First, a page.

The Little Bonita Creek begins on the south slope of Mount Baldy and flows through the White Mountain Apache Reservation. The upper reaches plunge at a steeper angle, and there is a lot of fast water. It runs entirely within Apache territory. It is a sizable stream in the Arizona Mountains when it enters the Big Black River. Several tributaries to fish in addition to Little Bonita Creek, including Flash Creek, Squaw Creek, and Crooked Creek.
The water level is high, so there are a lot of 14 to 16-inch stream-born brown trout. Some are considerably bigger, and it's not uncommon to catch ten or fifteen browns on most days of the season. In its lower reaches, there are several smallmouth bass as well.
Recommended Fly Patterns for the Big Bonito Creek, Arizona:
3. Black River
The Black River is a 114-mile-long (183 km) river in Arizona's White Mountains. It begins south of the town of Greer and west of the towns of Nutrioso and Alpine. The river flows southwest before turning northward to join the White River west of Fort Apache. The rivers' waters merge to form the Salt River, a major tributary of the Gila River that provides water to Phoenix and farmland in the region.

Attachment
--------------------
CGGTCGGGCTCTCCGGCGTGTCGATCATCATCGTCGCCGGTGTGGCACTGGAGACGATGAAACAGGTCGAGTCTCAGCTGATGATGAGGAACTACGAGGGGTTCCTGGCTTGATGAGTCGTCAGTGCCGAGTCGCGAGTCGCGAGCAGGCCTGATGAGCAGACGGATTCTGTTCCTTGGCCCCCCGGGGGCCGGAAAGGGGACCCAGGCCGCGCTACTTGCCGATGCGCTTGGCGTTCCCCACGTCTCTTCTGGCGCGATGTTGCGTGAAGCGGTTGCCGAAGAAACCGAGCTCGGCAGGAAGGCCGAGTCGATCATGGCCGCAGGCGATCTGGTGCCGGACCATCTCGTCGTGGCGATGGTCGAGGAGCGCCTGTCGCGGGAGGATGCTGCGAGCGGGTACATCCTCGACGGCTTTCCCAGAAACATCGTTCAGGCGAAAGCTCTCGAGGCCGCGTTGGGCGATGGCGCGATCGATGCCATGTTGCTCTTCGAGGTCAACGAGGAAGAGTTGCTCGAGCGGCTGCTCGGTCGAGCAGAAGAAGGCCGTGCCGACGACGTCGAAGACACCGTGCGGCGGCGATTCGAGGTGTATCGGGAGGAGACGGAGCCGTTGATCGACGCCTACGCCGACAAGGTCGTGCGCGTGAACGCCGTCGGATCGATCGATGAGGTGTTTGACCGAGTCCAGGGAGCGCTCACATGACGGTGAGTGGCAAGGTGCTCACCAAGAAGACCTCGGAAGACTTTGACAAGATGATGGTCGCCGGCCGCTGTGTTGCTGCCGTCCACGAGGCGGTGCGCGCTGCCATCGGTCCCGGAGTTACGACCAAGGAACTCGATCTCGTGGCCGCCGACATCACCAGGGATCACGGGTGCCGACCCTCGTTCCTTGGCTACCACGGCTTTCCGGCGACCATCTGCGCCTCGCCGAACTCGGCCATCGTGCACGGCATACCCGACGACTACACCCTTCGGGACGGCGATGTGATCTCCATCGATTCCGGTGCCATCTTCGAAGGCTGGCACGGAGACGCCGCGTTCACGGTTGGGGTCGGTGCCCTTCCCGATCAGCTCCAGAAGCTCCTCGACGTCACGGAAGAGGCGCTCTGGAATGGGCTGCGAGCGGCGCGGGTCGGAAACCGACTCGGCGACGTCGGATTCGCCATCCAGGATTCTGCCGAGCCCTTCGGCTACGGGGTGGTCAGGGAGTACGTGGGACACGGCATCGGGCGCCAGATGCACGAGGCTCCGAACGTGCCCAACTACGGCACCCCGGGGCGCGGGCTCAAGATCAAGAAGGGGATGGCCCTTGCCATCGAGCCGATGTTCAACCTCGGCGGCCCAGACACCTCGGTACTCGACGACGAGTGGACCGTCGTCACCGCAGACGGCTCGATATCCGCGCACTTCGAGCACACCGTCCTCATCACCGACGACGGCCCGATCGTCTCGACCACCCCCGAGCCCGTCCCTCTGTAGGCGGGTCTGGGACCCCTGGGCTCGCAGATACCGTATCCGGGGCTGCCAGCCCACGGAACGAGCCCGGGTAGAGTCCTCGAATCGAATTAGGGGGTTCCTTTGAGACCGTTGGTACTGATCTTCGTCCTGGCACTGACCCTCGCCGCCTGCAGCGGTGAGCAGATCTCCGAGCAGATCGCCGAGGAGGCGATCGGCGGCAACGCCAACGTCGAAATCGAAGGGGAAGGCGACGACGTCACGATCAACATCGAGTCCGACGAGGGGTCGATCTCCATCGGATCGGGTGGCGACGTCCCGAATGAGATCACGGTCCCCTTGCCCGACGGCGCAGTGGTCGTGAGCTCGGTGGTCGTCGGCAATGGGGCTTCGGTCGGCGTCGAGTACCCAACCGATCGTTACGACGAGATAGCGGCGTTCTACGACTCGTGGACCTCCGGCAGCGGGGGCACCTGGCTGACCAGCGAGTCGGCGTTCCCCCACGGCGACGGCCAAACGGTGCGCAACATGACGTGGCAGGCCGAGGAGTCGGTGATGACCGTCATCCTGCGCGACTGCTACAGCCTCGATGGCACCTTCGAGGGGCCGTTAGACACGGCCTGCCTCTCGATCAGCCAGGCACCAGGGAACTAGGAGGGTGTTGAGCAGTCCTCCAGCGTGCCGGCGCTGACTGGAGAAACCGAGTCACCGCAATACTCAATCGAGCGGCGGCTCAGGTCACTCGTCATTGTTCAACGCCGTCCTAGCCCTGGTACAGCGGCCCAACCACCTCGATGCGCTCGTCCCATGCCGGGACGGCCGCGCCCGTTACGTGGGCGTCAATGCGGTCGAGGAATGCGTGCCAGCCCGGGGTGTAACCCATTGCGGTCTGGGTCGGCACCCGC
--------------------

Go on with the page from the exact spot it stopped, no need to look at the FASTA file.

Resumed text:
Recommended Fly Patterns for the Black River, Arizona:
4. Bright Angel Creek
Bright Angel Creek is a creek that flows from the bottom of the Grand Canyon National Park into the Colorado River at the end of the North Kaibab Trail, which runs along the north side of the river. The creek starts at Roaring Springs, which emerges from a cliff alongside the North Kaibab Trail and flows to the Colorado River. The North Kaibab Trail largely follows along with it, including through "the Box," a narrow, high-walled section of trail that becomes extremely hot in daylight during the summer months (April to October).
Recommended Fly Patterns for the Bright Angel Creek, Arizona:
5. Canyon Creek
Canyon Creek, located in the Mogollon Rim area, is one of the finest Arizona trout streams. The upper part of Canyon Creek is in the Tonto National Forest, but the majority of the fifty-mile stream flows through the White Mountain Apache Indian Reservation.